Note: That the “talent” denoted “something weighed” has provided the meaning of the Eng. word as “a gift or ability,” especially under the influence of the parable of the talents (Mat 25:14-30).
As I look at this parable, several things stand out to me. In order for their to be gain or increase, there is a Required Investment. However, the Master provides that investment (seed capital, if you will). He doesn’t expect you to come up with it all on your own. (Not to be confusing here but He doesn’t want you to sit on your hands and not do your part to get said seed capital.) He also provides the investment according to abilities and gifts He gave us as individuals. A person that cannot handle managing ten bucks will not be given a million to handle. He also requires that you have faith in Him that He will do what He says and care for you in the process.
Another thing that is required is Effort. We have to expend effort to accomplish the Master’s plan. (That goes back to the not sitting on your hands part.) It is our job to be about the Master’s business. We have to be diligent. We often confuse a perfect world with lack of having to work. However, we see in the garden before the fall that Adam was busy caring for the garden. In our efforts, God expects us to use the gifts that we have. While we might be stretched beyond our comfort zone, He isn’t asking us to do things that He hasn’t prepared us to do. For example, I really don’t think that God is asking me to be the next slam dunk champion in the NBA. . .or the next hairstyle model (with natural hair anyway!) ;-D In using our gifts, we need to rely on the Master to effectively put them into practice, realize that they are just that: gifts (don’t get prideful about something you’ve been given).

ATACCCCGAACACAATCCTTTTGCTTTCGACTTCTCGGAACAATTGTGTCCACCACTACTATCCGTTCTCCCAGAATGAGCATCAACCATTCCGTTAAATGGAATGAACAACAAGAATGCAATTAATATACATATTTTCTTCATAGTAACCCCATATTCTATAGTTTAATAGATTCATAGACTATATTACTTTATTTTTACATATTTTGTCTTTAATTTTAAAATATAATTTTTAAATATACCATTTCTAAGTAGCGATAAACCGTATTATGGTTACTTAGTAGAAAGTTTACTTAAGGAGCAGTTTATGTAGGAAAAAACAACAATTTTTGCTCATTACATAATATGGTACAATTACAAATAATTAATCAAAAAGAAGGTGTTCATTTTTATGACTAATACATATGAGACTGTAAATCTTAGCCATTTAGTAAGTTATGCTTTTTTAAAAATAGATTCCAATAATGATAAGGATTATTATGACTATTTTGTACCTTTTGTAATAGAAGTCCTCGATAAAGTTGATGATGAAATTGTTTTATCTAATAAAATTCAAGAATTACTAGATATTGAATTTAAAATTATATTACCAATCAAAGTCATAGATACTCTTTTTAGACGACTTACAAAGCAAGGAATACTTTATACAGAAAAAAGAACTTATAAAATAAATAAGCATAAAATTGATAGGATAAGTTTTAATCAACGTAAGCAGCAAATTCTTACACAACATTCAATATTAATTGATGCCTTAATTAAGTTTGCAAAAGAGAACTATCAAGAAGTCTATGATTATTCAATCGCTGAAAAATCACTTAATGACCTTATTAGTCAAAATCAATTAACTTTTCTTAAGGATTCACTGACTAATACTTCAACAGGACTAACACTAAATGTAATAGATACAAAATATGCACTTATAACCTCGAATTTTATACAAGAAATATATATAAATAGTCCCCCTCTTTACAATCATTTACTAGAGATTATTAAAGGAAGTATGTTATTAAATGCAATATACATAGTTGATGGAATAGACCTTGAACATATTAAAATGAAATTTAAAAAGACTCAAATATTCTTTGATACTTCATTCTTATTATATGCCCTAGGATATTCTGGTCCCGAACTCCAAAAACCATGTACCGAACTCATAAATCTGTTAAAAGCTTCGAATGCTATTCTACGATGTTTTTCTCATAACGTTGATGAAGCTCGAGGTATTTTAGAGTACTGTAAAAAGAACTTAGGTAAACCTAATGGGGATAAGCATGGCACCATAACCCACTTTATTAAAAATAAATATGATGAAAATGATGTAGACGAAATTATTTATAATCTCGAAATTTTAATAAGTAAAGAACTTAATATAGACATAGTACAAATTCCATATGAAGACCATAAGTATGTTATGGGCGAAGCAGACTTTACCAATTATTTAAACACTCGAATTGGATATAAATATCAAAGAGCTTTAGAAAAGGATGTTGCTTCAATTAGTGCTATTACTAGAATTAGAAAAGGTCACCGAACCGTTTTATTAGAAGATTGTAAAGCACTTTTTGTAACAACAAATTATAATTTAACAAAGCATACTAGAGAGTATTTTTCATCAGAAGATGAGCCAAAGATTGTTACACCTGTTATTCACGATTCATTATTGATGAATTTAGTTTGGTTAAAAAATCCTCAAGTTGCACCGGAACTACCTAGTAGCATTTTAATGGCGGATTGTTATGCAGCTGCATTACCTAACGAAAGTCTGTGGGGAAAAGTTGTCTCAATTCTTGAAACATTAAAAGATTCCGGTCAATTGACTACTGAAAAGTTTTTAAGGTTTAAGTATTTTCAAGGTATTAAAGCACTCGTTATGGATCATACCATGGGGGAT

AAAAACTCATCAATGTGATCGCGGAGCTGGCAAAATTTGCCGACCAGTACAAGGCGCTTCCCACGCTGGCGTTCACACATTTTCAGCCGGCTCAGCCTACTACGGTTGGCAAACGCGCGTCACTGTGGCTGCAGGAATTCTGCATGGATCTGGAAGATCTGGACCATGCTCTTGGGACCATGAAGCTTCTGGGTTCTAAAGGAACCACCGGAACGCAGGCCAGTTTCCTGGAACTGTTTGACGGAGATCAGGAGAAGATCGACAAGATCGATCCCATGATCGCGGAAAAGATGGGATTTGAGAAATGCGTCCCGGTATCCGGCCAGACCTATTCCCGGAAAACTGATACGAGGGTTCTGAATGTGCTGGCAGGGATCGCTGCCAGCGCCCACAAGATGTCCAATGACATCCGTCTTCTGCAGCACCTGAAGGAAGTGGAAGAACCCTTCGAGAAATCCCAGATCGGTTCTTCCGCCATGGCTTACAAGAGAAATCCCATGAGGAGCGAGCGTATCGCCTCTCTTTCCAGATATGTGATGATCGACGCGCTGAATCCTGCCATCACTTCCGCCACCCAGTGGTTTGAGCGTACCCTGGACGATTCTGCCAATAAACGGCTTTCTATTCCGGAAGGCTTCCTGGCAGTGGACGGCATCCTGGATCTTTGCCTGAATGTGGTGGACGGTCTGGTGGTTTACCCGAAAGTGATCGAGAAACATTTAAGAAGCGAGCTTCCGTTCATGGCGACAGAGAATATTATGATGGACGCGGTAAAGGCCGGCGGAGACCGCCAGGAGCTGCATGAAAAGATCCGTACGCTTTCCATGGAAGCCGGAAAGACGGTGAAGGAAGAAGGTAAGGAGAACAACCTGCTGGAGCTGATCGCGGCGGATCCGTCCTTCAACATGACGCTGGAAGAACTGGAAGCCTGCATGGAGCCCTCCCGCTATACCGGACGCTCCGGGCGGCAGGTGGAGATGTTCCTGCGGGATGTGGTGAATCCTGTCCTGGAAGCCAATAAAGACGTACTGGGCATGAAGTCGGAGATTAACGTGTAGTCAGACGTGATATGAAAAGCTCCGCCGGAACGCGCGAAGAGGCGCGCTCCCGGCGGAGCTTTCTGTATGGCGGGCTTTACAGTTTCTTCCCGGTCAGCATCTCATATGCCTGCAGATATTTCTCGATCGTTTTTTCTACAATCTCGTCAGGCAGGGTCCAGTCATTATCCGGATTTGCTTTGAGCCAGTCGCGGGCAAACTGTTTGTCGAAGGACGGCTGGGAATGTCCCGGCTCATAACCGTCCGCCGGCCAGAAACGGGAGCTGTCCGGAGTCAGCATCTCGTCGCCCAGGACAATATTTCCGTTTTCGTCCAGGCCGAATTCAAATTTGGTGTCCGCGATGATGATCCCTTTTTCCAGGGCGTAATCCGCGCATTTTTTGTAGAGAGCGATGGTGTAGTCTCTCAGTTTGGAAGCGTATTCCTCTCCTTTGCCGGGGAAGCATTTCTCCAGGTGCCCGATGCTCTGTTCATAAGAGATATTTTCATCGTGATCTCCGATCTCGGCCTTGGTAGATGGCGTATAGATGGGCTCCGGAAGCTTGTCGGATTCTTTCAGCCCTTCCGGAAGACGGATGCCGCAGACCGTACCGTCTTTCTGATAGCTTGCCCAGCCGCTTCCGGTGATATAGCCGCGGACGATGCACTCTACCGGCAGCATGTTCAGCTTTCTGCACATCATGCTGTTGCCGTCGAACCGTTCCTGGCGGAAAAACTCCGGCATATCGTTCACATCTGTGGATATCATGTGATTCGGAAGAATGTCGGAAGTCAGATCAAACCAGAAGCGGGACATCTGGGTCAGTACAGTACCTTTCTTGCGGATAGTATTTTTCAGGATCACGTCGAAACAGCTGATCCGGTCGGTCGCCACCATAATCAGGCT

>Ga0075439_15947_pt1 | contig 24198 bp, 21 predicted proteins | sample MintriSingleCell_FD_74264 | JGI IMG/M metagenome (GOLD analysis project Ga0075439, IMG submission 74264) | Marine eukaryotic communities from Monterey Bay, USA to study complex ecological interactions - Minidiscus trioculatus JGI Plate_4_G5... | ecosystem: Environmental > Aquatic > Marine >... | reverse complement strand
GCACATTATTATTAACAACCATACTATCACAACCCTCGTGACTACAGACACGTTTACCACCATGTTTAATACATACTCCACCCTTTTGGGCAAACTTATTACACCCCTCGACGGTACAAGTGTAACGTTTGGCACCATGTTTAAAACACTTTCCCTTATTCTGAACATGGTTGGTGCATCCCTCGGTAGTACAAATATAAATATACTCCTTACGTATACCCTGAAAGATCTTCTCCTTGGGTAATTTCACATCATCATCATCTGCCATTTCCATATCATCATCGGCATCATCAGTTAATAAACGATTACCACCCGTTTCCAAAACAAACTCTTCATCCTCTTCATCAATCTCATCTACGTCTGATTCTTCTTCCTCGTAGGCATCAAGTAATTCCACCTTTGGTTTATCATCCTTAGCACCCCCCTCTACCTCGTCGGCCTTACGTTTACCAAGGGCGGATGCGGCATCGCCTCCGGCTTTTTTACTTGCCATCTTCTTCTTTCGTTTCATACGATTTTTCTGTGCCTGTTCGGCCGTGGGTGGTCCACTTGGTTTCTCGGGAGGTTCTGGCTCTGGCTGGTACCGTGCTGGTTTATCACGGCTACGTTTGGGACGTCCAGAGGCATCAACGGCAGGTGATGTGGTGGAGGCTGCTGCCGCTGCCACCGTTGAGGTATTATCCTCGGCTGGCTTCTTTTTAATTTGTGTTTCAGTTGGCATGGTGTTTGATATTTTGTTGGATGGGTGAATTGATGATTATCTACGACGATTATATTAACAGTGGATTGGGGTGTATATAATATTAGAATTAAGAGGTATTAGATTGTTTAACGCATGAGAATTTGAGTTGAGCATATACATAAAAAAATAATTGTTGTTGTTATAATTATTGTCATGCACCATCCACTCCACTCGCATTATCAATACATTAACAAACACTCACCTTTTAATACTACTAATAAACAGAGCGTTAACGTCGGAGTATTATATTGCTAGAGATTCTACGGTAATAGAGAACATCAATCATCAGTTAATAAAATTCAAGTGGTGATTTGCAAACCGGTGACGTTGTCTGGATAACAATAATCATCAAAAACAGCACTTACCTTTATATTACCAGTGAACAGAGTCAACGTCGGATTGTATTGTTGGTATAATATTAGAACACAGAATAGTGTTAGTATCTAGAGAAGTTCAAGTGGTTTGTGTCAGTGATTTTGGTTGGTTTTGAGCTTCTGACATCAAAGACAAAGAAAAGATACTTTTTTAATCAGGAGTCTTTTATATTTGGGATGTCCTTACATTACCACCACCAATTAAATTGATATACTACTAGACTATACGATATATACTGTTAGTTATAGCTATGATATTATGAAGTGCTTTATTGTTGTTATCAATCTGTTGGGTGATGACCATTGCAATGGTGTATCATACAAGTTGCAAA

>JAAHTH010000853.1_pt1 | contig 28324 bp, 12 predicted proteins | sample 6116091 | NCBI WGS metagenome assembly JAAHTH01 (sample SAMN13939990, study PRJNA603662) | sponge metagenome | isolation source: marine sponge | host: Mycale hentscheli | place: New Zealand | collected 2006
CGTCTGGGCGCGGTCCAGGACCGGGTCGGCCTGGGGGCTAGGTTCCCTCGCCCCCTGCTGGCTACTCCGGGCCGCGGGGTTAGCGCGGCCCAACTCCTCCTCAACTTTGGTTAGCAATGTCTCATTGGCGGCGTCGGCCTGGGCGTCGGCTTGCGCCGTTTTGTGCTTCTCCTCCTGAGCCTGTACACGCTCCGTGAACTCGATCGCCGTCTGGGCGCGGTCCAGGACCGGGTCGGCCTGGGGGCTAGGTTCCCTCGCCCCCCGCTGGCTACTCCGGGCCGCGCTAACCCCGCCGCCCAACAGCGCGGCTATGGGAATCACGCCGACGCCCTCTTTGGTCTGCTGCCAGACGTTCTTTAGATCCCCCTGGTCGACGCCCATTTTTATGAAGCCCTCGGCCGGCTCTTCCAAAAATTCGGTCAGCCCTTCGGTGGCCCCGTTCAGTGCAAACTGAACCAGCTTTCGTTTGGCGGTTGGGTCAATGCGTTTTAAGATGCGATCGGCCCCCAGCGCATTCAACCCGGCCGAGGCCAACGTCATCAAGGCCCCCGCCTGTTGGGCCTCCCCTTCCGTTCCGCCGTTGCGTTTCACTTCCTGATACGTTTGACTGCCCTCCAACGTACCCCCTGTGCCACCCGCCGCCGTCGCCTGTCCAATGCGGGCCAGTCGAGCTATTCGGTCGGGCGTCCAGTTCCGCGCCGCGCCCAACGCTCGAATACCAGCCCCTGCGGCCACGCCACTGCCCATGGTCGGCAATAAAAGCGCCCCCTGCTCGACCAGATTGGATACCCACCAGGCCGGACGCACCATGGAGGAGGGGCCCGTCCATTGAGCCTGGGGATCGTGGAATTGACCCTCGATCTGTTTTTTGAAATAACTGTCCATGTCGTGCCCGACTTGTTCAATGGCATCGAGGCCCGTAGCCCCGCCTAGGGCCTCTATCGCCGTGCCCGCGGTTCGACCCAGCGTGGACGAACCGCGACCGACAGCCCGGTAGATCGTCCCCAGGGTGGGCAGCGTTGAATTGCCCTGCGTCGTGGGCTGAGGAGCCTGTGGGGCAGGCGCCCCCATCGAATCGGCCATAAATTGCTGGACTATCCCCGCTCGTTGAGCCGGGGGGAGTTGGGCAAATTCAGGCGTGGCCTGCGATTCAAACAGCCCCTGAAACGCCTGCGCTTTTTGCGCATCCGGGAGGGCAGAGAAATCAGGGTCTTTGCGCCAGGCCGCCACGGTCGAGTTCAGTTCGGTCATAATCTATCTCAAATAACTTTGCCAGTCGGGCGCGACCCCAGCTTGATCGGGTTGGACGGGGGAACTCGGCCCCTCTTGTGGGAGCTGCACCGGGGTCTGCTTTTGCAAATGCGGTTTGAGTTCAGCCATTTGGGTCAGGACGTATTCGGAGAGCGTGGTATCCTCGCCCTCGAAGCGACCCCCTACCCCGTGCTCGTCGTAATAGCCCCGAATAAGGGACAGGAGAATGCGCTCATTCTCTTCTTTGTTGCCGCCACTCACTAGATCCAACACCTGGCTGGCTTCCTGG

The outcome of this investment and effort is reward for the good effort and good attitude. When you place your faith in the Master and His response to you, and do your part according to His plan, you are rewarded. For each of his first two servants, the Master rewarded their efforts, hustle and attitude. (I have to say, the servant who does nothing with his talents and then tells his Master how rotten he is has to be one of the most clueless of individuals. He has certainly not learned how to win friends and influence people.) When we use the gifts, talents, and resources that the Master has given us effectively, He gives us more to use and develop.
Another thing that I find it interesting that this story is found in Matthew in a section that talks about the last days. We are in the last days. As servants of the Master, it is our job to use the resources that He has provided us to accomplish His purpose for our lives and for the organizations with which we serve.
As I was finalizing the devotion, a devotion from Rick Warren came in that seemed to cap off this devotion quite well. He quoted Philippians 2:13: “For God is working in you, giving you the desire and the power to do what pleases him” (NLT). The word for power is the root for our word energy. We have the God-given energy to accomplish what He has set before us to do.
Also, in Romans 8:31 it says, “If God is for us, no one can defeat us” (NCV). When God has set us on a path for Him, He is for us and will bring us through the fight.